To spread the message “Protect endangered species”, the world-famous documentary magazine National Geographic is currently touring the world with a photo exhibition. The images shown in the “Endangered Animal Photography Exhibition” were taken by American photographer and author Joel Sartore, a long-standing partner of the magazine. He also leads the National Geographic Photo Ark Project, a 25-year project to document the approximately 12,000 animal species that live in the world’s zoos and wildlife sanctuaries.
The exhibition is currently running until April 15 in Istanbul, Turkey, and features photos from 10 years of the photographer’s work. Samsung Electronics supports the National Geographic exhibition with its technology. Visitors can view various endangered animals on Samsung’s lifestyle displays The Frame and The Serif. The design TVs are of course suitable for watching TV, but have also been optimized for the presentation of photos and art in the interior just like digital poster frames.
Pure digital art displays, on the other hand, are still more of a niche product, but some providers with high demands specialize in them. Thus, Canvas II wants to be a “huge digital picture frame with all the well-known works of art from the great museums and galleries of the world”. The device bears the nickname “Meural”, which refers to the original developer company Meural before it was acquired by the American network specialist Netgear at the end of 2019.
Renowned works of art digitally
Canvas II is available in two sizes 21.5″ and 27″ as well as in different colors. Internal sensors detect whether the frame hangs horizontally or vertically and adjust the content or show only the corresponding content. Due to the display technology inside, the frame is quite heavy with 7 or 9 kilos depending on the size. The contents can be booked, and two lists of 17 and 22 works of art can be selected free of charge.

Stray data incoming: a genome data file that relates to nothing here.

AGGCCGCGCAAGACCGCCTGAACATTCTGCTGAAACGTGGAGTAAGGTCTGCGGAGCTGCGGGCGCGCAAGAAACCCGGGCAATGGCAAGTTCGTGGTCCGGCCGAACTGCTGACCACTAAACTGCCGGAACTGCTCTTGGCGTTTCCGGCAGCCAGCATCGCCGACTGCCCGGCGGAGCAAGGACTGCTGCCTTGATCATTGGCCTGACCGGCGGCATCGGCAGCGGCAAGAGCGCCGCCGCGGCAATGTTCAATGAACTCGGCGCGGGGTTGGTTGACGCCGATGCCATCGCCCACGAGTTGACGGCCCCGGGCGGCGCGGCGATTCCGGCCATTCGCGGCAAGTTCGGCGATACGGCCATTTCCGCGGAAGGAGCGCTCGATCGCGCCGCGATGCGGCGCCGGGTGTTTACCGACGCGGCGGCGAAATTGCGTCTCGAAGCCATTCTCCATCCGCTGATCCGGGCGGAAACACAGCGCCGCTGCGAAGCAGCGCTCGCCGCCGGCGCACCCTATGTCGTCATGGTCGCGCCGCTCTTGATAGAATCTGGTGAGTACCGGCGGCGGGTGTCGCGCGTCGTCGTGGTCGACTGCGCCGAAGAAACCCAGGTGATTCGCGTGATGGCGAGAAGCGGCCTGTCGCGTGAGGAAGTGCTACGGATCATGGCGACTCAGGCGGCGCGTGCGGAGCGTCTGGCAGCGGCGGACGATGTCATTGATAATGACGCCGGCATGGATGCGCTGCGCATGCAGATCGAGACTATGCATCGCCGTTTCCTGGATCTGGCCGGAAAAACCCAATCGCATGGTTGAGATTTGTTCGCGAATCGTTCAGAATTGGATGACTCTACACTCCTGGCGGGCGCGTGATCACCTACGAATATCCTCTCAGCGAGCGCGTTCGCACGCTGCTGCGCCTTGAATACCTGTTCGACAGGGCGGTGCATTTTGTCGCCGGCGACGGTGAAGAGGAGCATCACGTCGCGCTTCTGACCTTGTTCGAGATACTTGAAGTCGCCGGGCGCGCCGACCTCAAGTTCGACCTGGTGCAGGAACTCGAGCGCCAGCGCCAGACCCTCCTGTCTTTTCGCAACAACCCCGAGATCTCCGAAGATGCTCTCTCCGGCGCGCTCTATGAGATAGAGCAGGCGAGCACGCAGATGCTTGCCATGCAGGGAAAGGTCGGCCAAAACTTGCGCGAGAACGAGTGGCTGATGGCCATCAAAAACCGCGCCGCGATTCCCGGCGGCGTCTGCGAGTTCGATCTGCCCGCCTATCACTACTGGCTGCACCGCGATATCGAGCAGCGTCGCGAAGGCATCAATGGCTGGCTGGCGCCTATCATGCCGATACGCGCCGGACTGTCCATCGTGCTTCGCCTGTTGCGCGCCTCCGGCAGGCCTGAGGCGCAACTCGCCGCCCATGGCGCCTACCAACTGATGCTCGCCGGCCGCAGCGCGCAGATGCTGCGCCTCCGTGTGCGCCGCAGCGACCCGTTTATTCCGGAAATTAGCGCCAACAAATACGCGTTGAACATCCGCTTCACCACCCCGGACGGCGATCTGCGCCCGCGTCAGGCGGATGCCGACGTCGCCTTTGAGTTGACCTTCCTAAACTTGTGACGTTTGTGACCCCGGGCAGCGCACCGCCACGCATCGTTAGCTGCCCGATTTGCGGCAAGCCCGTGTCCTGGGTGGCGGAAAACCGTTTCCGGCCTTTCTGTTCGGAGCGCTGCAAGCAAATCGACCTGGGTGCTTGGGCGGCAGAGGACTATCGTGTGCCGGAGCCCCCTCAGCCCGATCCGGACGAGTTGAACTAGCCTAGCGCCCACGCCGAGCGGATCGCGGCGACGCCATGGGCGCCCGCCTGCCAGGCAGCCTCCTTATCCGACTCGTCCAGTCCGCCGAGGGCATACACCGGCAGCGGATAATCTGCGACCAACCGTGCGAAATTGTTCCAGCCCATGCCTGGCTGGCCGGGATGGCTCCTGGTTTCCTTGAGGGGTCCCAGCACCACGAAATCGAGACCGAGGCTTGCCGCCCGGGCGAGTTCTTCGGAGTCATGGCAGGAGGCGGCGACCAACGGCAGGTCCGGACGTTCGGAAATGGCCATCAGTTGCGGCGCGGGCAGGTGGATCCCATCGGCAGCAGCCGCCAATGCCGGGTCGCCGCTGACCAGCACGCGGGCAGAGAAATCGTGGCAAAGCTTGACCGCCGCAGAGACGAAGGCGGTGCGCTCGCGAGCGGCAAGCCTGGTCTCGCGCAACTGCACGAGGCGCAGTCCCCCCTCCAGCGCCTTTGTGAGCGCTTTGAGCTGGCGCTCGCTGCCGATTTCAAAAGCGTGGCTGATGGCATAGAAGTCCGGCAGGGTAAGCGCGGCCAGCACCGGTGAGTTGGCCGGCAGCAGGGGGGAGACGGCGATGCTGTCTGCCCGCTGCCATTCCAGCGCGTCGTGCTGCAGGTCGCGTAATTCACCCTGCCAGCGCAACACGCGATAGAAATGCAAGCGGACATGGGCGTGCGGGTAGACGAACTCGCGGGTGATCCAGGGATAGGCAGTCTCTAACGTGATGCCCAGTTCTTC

However, other paintings from the library, which comprises around 30,000 works of art, cost money, either per piece or as an annual subscription. Beyond the classic works, channels such as photographs by National Geographic are available here. Various filters can also be used to display only still lives or pictures of a specific artist.
Sensors for realistic representation
The Canvia digital art display was also designed to bring a digitized version of famous works of art to life on a digital canvas – and to be as realistic as possible. Using ArtSense technology, the behavior of a physical painting or print is simulated, with built-in sensors detecting the visual environmental conditions. The data collected by the sensors is used to actively adjust the displayed image so that the screen appears light-reflecting – like physical art on real canvas.
The art display was created by Palacio with the help of crowdfunding on Kickstarter and is also connected to an online library of artworks from different genres, eras, cultures, and media. Captions can also be placed over the art shown, allowing users to learn more about the details of the works displayed on the screen.
The cable remains
So you can see, beautiful or even realistic can represent current digital picture frames, at least if the display is anti-reflective and brightness and viewing angle are right. Here some manufacturers are still struggling, as well as with the look and especially the feel of the frames themselves.
In contrast to the high-quality Samsung TVs, which were actually somewhat misused as a digital picture frame, explicit solutions like struggling with the processing, if the price is still to be right. Shaky buttons, poor gesture control, or cheap-looking material can be the result.
Even the integration of the frames sometimes reaches its limits when it comes to the question “Where to put the cable?” However, the outlook is rosy: museums, art, or photo exhibitions, such as National Geographic’s, are learning to appreciate the slowly maturing technology, and integrators are also finding interesting ways to integrate digital picture frames into the experience.